General musings on programming languages, and Java.

Monday, January 18, 2010

JNI + applets = pain!

I mostly work on GUI software for controlling and viewing video from security cameras. The software is written in Java, and mostly written by people who are no longer with the company. The usual app I work on is a Swing application, but there is also an applet, which displays just a viewer; the controls for it are HTML buttons around the applet.

We use MPEG-4 (and are adding H.264) extensively, and Java's support for that is, well, non-existent, so we use ffmpeg, via JNI bindings generated by SWIG.

If I was starting again, and for some reason still thought using Java was a good idea, I'd try xuggler out. Xuggler appears to provide the kind of wrapping library around ffmpeg that I would hope to evolve our code towards. But even Xuggler wouldn't fix these recent issues.

The first problem, which was mostly solved before I got involved, is that you cannot load a native library directly from your JAR file. You need to extract it (typically into, and then load it. Not too hard, but it does start to feel icky especially when you consider that an abnormal termination of the browser will cause the file to be left taking up space until manually deleted.

The second problem is the strange interaction between classloaders and JNI - even within trusted code, two classloaders in the same JVM cannot each load the same library. I'm sure somebody somewhere thinks this is a feature rather than a bug. Our code does nothing fancy at all with classloaders; it just gets affected by the fact that two applets executed by the same browser instance will share a JVM. This is still true after Java 6 Update 10, in which the JVM that applets run in is no longer the same process as the browser. If the codebase that you specify to the applet tag is different between two instantiations of the applet, then each instantiation occurs in a different classloader, and the JVM prevents the second instantiation from loading the same library (from the same filename).

This wasn't too bad, and we changed our web pages so that the codebase was the same in each instantiation. As it happened, we weren't loading anything other than the applet jar itself, so that was quite okay.

The applets and web pages are hosted on our image servers, which are units that can deliver data from and to multiple cameras. So then when one browses from an applet hosted on one image server to an applet hosted on another, despite the codebase in the applet tag being the same, two classloaders are used, and the JVM prevents the second applet from loading its native library.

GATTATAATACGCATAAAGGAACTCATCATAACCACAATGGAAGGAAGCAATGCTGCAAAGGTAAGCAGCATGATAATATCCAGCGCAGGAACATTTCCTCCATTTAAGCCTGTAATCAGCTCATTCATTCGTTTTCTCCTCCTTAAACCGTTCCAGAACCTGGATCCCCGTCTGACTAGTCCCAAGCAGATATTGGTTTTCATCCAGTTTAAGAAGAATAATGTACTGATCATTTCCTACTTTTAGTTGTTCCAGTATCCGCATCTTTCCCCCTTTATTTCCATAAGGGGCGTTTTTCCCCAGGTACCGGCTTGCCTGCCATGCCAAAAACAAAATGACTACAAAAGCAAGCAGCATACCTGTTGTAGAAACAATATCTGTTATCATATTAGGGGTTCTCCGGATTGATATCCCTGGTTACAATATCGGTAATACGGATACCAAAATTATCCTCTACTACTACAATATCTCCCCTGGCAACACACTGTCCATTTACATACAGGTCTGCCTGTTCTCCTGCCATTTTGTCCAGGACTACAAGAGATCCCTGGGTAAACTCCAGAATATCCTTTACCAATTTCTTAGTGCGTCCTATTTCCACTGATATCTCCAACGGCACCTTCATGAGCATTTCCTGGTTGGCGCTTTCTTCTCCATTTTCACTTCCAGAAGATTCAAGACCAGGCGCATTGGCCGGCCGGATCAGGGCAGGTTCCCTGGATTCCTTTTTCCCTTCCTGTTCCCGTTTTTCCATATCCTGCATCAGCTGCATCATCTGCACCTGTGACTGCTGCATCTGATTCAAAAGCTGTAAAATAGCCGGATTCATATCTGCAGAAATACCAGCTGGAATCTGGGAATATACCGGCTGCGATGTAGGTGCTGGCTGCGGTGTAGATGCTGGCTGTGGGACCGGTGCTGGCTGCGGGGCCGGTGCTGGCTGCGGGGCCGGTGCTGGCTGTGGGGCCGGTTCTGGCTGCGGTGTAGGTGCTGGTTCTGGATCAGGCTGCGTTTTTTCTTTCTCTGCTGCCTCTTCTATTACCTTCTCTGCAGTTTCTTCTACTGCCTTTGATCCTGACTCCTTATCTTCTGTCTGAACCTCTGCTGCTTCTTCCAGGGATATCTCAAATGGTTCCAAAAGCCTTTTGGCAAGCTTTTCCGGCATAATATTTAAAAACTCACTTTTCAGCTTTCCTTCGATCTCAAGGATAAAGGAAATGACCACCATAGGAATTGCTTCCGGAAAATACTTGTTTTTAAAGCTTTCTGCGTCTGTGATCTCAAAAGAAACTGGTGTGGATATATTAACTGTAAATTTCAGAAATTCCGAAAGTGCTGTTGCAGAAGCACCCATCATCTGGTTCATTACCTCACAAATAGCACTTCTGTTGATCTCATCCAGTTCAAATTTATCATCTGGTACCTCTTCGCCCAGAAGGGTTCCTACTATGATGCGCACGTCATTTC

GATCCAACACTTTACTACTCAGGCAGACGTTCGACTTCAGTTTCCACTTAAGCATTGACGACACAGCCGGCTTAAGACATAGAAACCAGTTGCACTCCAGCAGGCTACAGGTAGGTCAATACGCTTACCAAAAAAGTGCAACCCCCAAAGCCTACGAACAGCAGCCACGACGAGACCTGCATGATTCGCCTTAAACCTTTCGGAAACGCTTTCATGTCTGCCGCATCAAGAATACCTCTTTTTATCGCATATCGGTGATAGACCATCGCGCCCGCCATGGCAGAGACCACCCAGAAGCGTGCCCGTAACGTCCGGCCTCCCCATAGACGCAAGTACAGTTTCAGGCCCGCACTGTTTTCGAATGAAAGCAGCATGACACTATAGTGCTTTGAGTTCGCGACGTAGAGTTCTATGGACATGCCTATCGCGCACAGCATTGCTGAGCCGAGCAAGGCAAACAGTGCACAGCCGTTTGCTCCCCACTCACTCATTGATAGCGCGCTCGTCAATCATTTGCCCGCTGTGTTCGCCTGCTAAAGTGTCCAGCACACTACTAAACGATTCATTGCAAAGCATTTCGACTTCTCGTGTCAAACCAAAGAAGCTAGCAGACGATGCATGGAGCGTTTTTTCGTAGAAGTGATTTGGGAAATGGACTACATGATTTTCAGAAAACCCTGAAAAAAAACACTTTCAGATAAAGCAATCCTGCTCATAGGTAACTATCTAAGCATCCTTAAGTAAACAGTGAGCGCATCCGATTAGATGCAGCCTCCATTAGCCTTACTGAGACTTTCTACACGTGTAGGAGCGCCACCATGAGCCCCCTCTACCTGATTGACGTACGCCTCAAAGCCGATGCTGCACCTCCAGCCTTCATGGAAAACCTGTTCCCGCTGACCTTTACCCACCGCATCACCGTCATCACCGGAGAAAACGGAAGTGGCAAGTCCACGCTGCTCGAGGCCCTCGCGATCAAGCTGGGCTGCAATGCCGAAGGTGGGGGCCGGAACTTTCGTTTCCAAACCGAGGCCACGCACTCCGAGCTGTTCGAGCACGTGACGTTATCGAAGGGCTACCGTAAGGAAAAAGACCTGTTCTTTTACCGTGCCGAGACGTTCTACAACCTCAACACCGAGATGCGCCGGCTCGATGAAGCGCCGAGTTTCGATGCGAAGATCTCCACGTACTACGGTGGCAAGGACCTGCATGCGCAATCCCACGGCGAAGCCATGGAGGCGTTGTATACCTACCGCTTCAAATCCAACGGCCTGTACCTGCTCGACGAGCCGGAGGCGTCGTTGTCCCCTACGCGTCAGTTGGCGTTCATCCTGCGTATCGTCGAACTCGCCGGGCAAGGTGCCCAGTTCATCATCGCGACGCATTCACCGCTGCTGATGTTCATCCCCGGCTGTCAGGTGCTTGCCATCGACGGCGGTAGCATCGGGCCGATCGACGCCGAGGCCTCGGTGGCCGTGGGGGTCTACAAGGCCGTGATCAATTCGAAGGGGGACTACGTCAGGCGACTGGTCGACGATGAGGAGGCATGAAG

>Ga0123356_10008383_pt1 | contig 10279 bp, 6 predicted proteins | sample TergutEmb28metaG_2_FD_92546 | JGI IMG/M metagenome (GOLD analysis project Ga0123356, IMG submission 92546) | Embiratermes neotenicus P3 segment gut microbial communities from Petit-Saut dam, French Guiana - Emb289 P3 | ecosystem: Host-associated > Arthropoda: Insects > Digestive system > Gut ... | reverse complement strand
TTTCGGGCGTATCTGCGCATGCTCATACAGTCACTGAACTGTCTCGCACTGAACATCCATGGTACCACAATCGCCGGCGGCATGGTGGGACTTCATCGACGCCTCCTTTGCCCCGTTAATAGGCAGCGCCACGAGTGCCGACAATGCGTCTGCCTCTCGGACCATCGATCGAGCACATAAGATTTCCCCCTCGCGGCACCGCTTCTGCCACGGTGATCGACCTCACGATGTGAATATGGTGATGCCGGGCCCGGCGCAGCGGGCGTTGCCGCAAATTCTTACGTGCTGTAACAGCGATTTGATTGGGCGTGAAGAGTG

The obvious solution to this is to, when writing the native library to disk, choose a unique name. But that's where the third problem comes in..

Most of our users run Windows, and on Windows if you try to delete a .dll that is in use the OS prevents that. This time, however, the relevant users are all using Solaris, and Solaris allows the .so to be deleted even while it's in use. Our library-extraction code would try to delete, and if it succeeded (which on Windows would be because the library was not in use), it would then use that as the filename to give the library extracted from the jar file, and then load it. As you can probably see, this works well on Windows, and like a wooden saw elsewhere, because the JVM then believes two classloaders are trying to load the same library.

The fourth problem is that the applet is self-contained; we have a separate build for Windows, Linux, OS X and Solaris, so JavaScript in the web pages has to detect the OS. Detecting the OS is ok, but we support Solaris Intel and Solaris Sparc, and there's no way of detecting those (please correct me!) from JavaScript. We have a mechanism for dealing with this, but I'm not happy with it.

I do plan on making the applet no longer self-contained, so that we distribute one platform-independent section, which detects the OS it's on and loads the correct native library, but really, this is just a case where Java doesn't come with batteries included. I realise applets are not even on the backburner anymore; they've been behind the stove getting mouldy for years, but this does seem like something that should be a lot more straightforward.

An approach that looks promising is that of applet-launcher, which wraps your applet up in another applet that handles all the library loading. I couldn't try this easily as I only control the Java code, not our web pages - it would have required the addition of lots of .getSubApplet() calls in the JavaScript code.

Blog archive

About Me

A salsa dancing, DJing programmer from Manchester, England.